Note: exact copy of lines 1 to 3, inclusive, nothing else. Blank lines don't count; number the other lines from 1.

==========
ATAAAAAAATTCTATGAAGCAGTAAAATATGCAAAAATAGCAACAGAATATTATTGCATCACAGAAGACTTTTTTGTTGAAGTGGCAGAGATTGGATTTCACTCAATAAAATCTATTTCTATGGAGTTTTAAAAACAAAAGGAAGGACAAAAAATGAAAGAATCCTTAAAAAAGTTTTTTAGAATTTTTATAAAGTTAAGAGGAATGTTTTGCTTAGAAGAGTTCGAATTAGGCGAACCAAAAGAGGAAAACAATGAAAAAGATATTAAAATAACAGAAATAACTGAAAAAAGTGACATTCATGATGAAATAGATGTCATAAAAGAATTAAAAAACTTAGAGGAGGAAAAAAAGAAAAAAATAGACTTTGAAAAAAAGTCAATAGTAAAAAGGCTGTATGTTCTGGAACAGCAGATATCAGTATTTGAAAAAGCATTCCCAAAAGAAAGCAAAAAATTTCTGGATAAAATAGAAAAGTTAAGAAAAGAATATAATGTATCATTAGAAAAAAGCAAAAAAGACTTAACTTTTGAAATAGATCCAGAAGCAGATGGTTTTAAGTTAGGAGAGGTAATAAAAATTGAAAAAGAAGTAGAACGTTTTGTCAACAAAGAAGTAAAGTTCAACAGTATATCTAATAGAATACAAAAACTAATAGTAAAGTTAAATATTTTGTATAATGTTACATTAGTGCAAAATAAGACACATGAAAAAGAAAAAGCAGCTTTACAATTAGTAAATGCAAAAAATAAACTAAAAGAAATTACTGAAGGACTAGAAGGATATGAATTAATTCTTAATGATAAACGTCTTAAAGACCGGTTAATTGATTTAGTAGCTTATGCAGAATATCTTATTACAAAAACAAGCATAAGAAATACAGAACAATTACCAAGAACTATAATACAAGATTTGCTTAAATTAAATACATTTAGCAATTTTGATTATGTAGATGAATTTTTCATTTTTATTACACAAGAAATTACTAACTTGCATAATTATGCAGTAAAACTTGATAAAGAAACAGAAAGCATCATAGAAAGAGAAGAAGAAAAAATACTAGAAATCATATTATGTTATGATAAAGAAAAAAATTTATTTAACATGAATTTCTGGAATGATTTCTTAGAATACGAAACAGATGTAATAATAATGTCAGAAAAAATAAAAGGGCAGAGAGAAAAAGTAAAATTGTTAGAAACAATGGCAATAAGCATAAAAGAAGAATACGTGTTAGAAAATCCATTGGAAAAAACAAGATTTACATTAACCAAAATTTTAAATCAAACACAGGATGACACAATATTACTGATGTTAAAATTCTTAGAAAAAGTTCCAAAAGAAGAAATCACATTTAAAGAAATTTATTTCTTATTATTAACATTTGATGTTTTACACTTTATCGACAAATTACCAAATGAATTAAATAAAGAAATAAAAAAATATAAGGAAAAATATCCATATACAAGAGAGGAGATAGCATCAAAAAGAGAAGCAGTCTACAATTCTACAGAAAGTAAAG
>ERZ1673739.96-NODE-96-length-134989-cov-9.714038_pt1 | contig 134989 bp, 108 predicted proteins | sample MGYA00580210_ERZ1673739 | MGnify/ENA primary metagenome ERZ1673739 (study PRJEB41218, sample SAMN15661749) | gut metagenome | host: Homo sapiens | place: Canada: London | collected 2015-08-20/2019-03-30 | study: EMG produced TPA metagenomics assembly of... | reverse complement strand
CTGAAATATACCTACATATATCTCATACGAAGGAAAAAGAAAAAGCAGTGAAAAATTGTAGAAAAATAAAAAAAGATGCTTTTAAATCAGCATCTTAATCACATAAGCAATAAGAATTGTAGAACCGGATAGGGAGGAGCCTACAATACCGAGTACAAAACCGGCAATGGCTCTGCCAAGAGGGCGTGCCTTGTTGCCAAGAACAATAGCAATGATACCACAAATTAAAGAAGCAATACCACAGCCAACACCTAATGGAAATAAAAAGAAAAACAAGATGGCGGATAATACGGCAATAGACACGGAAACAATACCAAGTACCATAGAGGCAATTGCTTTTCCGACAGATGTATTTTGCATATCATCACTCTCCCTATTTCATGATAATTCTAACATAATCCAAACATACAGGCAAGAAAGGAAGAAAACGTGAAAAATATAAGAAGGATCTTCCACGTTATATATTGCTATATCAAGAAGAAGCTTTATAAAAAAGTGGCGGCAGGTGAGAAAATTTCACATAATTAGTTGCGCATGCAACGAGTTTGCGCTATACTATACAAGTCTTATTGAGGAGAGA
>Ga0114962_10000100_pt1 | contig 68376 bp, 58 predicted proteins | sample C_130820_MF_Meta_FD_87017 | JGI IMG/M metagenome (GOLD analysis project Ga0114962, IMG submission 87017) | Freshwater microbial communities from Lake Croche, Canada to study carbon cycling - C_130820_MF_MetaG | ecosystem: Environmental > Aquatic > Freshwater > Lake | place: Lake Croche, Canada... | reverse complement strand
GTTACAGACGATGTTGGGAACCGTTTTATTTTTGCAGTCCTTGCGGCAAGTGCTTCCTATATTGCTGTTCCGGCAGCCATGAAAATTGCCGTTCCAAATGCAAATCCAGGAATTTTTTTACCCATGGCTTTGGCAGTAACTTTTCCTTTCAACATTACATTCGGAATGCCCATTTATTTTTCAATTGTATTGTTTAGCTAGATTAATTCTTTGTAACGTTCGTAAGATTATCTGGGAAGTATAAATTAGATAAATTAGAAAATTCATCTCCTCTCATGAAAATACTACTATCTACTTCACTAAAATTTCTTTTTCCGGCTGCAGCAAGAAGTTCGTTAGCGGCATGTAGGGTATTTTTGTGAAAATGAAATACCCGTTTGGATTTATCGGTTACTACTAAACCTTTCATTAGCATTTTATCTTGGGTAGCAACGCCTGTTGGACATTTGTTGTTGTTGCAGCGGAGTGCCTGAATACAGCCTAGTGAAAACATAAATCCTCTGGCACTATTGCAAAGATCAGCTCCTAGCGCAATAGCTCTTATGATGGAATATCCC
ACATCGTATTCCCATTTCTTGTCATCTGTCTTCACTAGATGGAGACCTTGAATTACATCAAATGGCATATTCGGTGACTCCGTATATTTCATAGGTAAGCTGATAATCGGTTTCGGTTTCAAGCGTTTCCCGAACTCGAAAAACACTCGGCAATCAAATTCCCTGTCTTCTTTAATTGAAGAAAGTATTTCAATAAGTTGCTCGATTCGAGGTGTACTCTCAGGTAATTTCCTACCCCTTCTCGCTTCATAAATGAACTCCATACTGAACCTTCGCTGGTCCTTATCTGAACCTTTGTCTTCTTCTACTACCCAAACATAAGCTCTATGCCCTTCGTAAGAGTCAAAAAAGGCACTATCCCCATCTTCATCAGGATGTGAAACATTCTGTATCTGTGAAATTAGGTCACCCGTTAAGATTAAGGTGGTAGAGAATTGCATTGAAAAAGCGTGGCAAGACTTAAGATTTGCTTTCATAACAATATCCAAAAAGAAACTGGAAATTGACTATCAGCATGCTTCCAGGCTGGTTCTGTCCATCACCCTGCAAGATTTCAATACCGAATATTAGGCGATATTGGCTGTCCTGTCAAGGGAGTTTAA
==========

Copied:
ATAAAAAAATTCTATGAAGCAGTAAAATATGCAAAAATAGCAACAGAATATTATTGCATCACAGAAGACTTTTTTGTTGAAGTGGCAGAGATTGGATTTCACTCAATAAAATCTATTTCTATGGAGTTTTAAAAACAAAAGGAAGGACAAAAAATGAAAGAATCCTTAAAAAAGTTTTTTAGAATTTTTATAAAGTTAAGAGGAATGTTTTGCTTAGAAGAGTTCGAATTAGGCGAACCAAAAGAGGAAAACAATGAAAAAGATATTAAAATAACAGAAATAACTGAAAAAAGTGACATTCATGATGAAATAGATGTCATAAAAGAATTAAAAAACTTAGAGGAGGAAAAAAAGAAAAAAATAGACTTTGAAAAAAAGTCAATAGTAAAAAGGCTGTATGTTCTGGAACAGCAGATATCAGTATTTGAAAAAGCATTCCCAAAAGAAAGCAAAAAATTTCTGGATAAAATAGAAAAGTTAAGAAAAGAATATAATGTATCATTAGAAAAAAGCAAAAAAGACTTAACTTTTGAAATAGATCCAGAAGCAGATGGTTTTAAGTTAGGAGAGGTAATAAAAATTGAAAAAGAAGTAGAACGTTTTGTCAACAAAGAAGTAAAGTTCAACAGTATATCTAATAGAATACAAAAACTAATAGTAAAGTTAAATATTTTGTATAATGTTACATTAGTGCAAAATAAGACACATGAAAAAGAAAAAGCAGCTTTACAATTAGTAAATGCAAAAAATAAACTAAAAGAAATTACTGAAGGACTAGAAGGATATGAATTAATTCTTAATGATAAACGTCTTAAAGACCGGTTAATTGATTTAGTAGCTTATGCAGAATATCTTATTACAAAAACAAGCATAAGAAATACAGAACAATTACCAAGAACTATAATACAAGATTTGCTTAAATTAAATACATTTAGCAATTTTGATTATGTAGATGAATTTTTCATTTTTATTACACAAGAAATTACTAACTTGCATAATTATGCAGTAAAACTTGATAAAGAAACAGAAAGCATCATAGAAAGAGAAGAAGAAAAAATACTAGAAATCATATTATGTTATGATAAAGAAAAAAATTTATTTAACATGAATTTCTGGAATGATTTCTTAGAATACGAAACAGATGTAATAATAATGTCAGAAAAAATAAAAGGGCAGAGAGAAAAAGTAAAATTGTTAGAAACAATGGCAATAAGCATAAAAGAAGAATACGTGTTAGAAAATCCATTGGAAAAAACAAGATTTACATTAACCAAAATTTTAAATCAAACACAGGATGACACAATATTACTGATGTTAAAATTCTTAGAAAAAGTTCCAAAAGAAGAAATCACATTTAAAGAAATTTATTTCTTATTATTAACATTTGATGTTTTACACTTTATCGACAAATTACCAAATGAATTAAATAAAGAAATAAAAAAATATAAGGAAAAATATCCATATACAAGAGAGGAGATAGCATCAAAAAGAGAAGCAGTCTACAATTCTACAGAAAGTAAAG
>ERZ1673739.96-NODE-96-length-134989-cov-9.714038_pt1 | contig 134989 bp, 108 predicted proteins | sample MGYA00580210_ERZ1673739 | MGnify/ENA primary metagenome ERZ1673739 (study PRJEB41218, sample SAMN15661749) | gut metagenome | host: Homo sapiens | place: Canada: London | collected 2015-08-20/2019-03-30 | study: EMG produced TPA metagenomics assembly of... | reverse complement strand
CTGAAATATACCTACATATATCTCATACGAAGGAAAAAGAAAAAGCAGTGAAAAATTGTAGAAAAATAAAAAAAGATGCTTTTAAATCAGCATCTTAATCACATAAGCAATAAGAATTGTAGAACCGGATAGGGAGGAGCCTACAATACCGAGTACAAAACCGGCAATGGCTCTGCCAAGAGGGCGTGCCTTGTTGCCAAGAACAATAGCAATGATACCACAAATTAAAGAAGCAATACCACAGCCAACACCTAATGGAAATAAAAAGAAAAACAAGATGGCGGATAATACGGCAATAGACACGGAAACAATACCAAGTACCATAGAGGCAATTGCTTTTCCGACAGATGTATTTTGCATATCATCACTCTCCCTATTTCATGATAATTCTAACATAATCCAAACATACAGGCAAGAAAGGAAGAAAACGTGAAAAATATAAGAAGGATCTTCCACGTTATATATTGCTATATCAAGAAGAAGCTTTATAAAAAAGTGGCGGCAGGTGAGAAAATTTCACATAATTAGTTGCGCATGCAACGAGTTTGCGCTATACTATACAAGTCTTATTGAGGAGAGA